It’s no secret that water brings life to the desert. In Nevada, mountain streams and desert springs support plants and animals both common and rare, including insects and other invertebrates. These springs and streams can support diverse insect communities in the middle of what feels like very inhospitable habitat, often a hundred miles or more from any sizeable town. I spend a lot of time chasing western butterflies, and it’s no surprise to find yourself searching along a streambed or meadow edge in a remote mountain range. Most people I talk to are not shocked to hear there are butterflies in the far reaches of Nevada. But fireflies? That surprises almost everyone.
It’s true, there are fireflies in Nevada! However, our knowledge of fireflies here, including where they are, is very limited; there are currently only a handful of verified observations. This past July, I was lucky enough to survey for fireflies with my wife in some of our favorite parts of beautiful and wild eastern Nevada. Our first stop was Great Basin National Park at the north end of the Snake Range in far eastern White Pine County (and one of the United States’ least visited national parks). The park is most well-known for Lehmann Caves, and for another attraction in the dark: stargazing.
In addition to the wonderful stars, we were also able to document the marsh flicker firefly, Pyractomena dispersa, localized around wet meadows and springs. The ample snowmelt and unique geology make this region exceptionally wet with numerous year-round springs even in the height of summer, supporting the snails and slugs on which the firefly feeds. Surveying here was a family affair: we were joined by our friends Josh, Heather, Kevin and Amber, and their kids, and all 8 of us were able to stand in front of a meadow at dusk, watching the males begin to flash from the ground, then later flying up several feet into the air for four quick flashes. Females responded from the ground, and we were able to take photos of both sexes. To say we were excited was an understatement—this was only my second firefly observation in Nevada!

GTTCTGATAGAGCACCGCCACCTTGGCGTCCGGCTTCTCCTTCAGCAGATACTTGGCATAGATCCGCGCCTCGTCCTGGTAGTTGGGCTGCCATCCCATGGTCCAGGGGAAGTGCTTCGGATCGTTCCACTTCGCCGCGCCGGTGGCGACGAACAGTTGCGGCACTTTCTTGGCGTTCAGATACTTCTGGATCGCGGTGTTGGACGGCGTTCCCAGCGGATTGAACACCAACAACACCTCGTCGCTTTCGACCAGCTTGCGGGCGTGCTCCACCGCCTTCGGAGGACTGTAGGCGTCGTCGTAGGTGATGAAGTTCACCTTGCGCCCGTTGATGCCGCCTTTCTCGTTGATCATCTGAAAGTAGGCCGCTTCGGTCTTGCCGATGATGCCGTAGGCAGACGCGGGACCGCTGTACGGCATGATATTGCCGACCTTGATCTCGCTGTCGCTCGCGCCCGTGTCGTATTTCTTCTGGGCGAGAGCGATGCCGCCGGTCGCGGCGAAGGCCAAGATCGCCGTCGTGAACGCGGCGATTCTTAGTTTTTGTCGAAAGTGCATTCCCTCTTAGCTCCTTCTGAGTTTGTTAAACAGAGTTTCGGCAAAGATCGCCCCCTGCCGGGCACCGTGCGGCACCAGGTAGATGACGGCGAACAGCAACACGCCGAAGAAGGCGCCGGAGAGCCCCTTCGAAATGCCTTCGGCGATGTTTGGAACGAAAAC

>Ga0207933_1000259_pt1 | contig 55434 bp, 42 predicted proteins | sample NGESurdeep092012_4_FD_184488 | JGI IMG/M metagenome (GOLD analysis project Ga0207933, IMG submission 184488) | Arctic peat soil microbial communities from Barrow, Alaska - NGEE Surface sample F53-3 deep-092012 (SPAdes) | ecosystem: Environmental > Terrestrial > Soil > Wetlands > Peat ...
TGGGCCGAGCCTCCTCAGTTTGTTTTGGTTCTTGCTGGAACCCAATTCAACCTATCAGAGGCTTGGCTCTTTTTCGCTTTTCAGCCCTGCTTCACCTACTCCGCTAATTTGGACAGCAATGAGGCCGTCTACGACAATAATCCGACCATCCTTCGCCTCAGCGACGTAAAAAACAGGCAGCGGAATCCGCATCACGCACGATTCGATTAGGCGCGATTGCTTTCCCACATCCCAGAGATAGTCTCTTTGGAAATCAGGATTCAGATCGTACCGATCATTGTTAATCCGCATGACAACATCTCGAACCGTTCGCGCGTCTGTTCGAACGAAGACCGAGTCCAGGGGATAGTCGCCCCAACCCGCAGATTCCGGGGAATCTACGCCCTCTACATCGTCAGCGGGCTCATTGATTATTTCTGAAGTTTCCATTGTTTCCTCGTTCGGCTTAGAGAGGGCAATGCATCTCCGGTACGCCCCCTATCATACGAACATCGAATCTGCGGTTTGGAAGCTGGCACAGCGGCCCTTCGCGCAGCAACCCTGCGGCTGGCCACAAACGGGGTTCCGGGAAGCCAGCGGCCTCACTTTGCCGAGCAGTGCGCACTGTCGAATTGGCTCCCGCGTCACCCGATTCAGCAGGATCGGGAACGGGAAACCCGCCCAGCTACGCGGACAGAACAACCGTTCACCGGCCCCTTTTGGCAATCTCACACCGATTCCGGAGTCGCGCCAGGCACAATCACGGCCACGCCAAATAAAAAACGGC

From Great Basin National Park, Cynthia and I traveled south to spots in Lincoln County, in southeast Nevada (but still 200 miles from the metropolis of Las Vegas). In a region with volcanic tuff geology, springs again find their way to the surface in large numbers in the valleys, creating lush oases surrounded by white and pink rock outcrops. Not only were we successful in finding a large P. dispersa population enjoying the wet meadows, we also had the chance to meet and talk with a local state park ranger, Jordan, who was an accommodating and knowledgeable host.
One of the great joys of fieldwork for me is making these connections with the people who work and live near our state parks, public lands and natural landscapes. These individuals are often the only full-time advocates these isolated animal populations have, are the only ones around to observe how they respond to disturbances, or are even the sole witnesses to population changes through the seasons. As with much of the fieldwork I do, we were only lucky enough to get a brief snapshot of the population.
With a long drive ahead of us, we were up early the next morning to head back to the Reno area. We would pass through one more potential firefly location, stopping only to note the habitat and admire the expansive meadows. I am excited to return to this region for more surveys in the future; there are almost certainly more firefly populations to be discovered.
The Firefly Atlas is a collaborative effort and community science project to better understand and conserve the diversity of fireflies in North America. It provides an opportunity for all of us to contribute to a growing body of knowledge about the distribution of these special beetles and be advocates for fireflies, including species like Pyractomena dispersa that rely on isolated and fragile spring habitats and have many possible undiscovered locations.
Firefly observations reported to the Atlas are also shared with other programs like the Western Firefly Project, which seeks to learn more about flashing fireflies in the West. The collective action of community members across our respective states is a powerful tool in learning about and conserving these jewels of the desert night.
A version of this blog was originally published on the Firefly Atlas blog